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The Effects of Dendritic Cell Hypersensitivity on Persistent Viral Infection.

  • Author(s): Tsau, Jennifer S;
  • Huang, Xin;
  • Lai, Chen-Yen;
  • Hedrick, Stephen M
  • et al.

Published Web Location

https://www.ncbi.nlm.nih.gov/pmc/articles/PMC5863746/
No data is associated with this publication.
Abstract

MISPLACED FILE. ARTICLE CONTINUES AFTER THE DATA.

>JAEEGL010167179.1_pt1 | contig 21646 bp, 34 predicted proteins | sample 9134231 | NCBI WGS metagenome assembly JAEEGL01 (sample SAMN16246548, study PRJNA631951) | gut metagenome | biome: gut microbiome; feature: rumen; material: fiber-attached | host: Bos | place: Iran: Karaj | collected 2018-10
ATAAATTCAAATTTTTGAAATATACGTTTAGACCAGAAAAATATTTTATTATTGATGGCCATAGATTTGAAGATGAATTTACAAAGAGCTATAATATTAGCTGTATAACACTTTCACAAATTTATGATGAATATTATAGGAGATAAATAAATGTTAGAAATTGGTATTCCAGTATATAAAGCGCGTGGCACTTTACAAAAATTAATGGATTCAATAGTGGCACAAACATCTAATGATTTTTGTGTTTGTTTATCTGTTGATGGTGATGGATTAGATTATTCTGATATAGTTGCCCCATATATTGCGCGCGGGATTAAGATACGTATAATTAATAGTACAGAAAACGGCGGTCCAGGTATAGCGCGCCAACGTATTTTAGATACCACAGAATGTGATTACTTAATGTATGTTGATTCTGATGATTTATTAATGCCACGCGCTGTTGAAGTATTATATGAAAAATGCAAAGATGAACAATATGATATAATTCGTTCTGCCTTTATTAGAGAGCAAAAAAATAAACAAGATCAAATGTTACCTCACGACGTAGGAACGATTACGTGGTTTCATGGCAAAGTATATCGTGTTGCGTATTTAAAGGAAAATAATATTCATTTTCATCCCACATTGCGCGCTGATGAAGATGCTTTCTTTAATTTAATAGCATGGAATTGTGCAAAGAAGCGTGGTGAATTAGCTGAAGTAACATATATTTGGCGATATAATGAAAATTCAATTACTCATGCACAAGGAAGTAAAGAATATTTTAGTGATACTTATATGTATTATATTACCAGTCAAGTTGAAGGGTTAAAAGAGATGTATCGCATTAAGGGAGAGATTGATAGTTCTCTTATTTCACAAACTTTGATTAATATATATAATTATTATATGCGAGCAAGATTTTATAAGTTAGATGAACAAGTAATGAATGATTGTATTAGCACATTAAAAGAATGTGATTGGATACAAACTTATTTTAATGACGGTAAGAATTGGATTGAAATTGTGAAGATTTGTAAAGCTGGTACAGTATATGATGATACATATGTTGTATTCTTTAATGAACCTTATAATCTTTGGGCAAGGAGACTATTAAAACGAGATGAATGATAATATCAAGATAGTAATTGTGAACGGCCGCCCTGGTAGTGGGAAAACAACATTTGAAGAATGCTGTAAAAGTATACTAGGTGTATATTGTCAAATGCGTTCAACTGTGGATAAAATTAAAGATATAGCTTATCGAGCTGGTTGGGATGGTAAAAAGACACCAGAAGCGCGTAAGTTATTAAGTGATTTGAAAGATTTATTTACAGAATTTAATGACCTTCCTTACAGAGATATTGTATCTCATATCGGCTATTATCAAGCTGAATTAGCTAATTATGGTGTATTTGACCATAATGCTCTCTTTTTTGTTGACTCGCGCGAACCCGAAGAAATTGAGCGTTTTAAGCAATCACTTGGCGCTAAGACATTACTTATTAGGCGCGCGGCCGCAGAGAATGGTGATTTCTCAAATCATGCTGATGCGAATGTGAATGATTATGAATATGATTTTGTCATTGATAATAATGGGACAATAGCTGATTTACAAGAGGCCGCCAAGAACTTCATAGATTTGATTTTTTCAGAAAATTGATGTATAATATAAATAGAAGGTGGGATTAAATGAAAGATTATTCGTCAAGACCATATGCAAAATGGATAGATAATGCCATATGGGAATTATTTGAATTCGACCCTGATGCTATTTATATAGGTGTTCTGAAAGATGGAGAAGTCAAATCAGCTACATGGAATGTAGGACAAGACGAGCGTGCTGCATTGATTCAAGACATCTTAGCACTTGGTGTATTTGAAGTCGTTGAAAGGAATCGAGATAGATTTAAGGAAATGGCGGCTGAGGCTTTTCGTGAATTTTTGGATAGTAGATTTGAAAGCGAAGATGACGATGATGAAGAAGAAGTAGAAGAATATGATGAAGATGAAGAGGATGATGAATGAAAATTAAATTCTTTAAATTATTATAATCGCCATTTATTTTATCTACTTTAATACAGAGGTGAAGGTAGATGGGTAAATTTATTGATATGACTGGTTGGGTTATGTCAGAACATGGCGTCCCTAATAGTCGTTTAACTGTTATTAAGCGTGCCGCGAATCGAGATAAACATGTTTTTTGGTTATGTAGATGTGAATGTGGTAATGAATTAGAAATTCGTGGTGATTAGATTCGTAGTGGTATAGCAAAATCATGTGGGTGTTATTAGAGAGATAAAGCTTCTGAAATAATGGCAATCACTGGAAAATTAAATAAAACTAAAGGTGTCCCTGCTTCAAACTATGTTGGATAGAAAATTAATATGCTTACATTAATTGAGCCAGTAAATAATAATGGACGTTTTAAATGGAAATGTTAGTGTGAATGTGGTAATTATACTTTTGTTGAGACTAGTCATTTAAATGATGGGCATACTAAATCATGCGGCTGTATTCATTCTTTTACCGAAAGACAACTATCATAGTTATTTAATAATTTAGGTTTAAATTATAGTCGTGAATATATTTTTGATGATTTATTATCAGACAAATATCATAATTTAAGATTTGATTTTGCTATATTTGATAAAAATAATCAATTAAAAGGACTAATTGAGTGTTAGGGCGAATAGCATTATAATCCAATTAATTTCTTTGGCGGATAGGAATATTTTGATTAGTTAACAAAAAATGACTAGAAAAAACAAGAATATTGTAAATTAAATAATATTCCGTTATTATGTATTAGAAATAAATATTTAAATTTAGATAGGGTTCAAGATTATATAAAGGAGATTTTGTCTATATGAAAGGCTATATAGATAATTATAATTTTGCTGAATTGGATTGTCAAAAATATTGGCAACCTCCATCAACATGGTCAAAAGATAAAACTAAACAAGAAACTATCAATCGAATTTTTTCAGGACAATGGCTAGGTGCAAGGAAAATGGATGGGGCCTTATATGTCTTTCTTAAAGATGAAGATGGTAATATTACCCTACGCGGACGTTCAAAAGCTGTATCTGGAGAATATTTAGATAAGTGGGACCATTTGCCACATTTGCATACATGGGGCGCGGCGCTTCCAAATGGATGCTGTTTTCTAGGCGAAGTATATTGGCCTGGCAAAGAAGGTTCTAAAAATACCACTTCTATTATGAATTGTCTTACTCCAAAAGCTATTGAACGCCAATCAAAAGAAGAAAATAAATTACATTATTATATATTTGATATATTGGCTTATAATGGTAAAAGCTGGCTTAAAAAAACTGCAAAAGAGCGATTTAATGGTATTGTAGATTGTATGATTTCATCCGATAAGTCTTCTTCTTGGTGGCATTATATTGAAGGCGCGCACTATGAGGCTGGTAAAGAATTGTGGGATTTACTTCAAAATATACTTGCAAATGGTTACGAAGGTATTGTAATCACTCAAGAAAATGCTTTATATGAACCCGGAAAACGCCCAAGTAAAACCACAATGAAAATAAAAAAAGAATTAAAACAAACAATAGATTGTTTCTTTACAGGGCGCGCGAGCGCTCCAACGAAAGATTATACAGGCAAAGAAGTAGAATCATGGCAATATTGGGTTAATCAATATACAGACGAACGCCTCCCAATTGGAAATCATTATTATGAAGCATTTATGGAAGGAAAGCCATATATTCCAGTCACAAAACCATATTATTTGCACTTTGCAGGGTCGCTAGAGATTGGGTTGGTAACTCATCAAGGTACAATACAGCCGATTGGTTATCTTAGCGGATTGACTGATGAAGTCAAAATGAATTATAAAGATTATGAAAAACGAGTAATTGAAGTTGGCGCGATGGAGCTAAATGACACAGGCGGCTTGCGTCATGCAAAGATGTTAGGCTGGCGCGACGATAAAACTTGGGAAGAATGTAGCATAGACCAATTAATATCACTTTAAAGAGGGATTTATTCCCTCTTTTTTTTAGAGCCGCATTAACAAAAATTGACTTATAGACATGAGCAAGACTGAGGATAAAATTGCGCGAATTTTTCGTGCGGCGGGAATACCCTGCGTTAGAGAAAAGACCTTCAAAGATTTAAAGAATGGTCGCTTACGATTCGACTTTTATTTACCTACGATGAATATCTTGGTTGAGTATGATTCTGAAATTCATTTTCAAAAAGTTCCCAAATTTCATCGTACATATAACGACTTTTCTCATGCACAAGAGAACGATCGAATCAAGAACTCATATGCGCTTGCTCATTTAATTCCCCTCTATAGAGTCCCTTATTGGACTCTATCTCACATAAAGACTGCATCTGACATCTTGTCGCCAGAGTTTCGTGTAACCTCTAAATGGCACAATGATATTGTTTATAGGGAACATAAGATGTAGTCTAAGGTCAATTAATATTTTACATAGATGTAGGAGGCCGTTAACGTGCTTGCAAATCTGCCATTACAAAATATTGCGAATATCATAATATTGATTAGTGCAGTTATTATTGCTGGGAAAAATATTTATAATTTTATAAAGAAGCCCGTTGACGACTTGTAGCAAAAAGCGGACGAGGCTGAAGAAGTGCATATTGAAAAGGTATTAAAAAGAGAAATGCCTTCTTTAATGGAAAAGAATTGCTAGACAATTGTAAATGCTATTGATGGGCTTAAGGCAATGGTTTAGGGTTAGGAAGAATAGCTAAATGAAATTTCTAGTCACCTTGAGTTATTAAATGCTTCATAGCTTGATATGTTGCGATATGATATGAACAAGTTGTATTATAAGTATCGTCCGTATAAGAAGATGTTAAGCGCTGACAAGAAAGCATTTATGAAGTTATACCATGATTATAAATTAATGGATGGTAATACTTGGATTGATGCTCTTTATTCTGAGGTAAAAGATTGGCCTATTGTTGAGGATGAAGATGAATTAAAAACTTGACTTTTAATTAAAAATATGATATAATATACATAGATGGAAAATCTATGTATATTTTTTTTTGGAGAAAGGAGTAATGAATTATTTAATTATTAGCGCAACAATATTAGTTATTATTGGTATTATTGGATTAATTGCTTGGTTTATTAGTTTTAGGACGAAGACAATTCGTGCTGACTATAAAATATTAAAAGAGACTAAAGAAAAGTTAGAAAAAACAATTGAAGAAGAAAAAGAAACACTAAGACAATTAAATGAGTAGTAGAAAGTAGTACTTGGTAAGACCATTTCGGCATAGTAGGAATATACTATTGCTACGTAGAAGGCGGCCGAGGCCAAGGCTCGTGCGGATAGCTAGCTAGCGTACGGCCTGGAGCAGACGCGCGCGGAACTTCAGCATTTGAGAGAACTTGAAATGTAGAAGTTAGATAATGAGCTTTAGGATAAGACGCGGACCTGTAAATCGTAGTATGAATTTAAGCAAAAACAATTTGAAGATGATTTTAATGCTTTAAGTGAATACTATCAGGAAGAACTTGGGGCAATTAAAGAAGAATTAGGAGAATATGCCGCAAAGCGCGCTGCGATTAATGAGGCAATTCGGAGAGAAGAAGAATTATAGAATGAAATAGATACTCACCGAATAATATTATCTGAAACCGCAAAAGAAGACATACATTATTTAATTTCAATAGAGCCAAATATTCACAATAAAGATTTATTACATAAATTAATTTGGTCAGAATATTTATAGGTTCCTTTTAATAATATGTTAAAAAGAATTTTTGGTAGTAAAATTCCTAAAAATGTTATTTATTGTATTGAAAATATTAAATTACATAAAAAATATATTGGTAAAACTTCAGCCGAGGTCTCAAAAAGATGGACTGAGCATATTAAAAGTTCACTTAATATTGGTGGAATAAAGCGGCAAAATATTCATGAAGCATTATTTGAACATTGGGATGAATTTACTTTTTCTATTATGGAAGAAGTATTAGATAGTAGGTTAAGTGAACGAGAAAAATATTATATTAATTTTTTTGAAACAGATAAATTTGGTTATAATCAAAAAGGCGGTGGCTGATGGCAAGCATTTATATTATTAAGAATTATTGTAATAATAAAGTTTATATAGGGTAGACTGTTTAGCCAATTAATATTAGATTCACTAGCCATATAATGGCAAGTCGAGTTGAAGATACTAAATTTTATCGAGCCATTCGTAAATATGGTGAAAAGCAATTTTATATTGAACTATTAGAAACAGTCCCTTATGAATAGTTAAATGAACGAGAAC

Caspase-8 (CASP8) is known as an executioner of apoptosis, but more recent studies have shown that it participates in the regulation of necroptosis and innate immunity. In this study, we show that CASP8 negatively regulates retinoic acid-inducible gene I (RIG-I) signaling such that, in its absence, stimulation of the RIG-I pathway in dendritic cells (DCs) produced modestly enhanced activation of IFN regulatory factor 3 with correspondingly greater amounts of proinflammatory cytokines. In addition, mice lacking DC-specific CASP8 (dcCasp8-/- mice) develop age-dependent symptoms of autoimmune disease characterized by hyperactive DCs and T cells, spleen and liver immunopathology, and the appearance of Th1-polarized CD4+ T cells. Such mice infected with chronic lymphocytic choriomeningitis virus, an RNA virus detected by RIG-I, mounted an enhanced lymphocytic choriomeningitis virus-specific immune response as measured by increased proportions of Ag-specific CD4+ T cells and multicytokine-producing CD4+ and CD8+ T cells. These results show that CASP8 subtly modulates DC maturation, which controls the spontaneous appearance of autoimmune T cells while simultaneously attenuating the acquired immune system and its potential to control a persistent viral infection.

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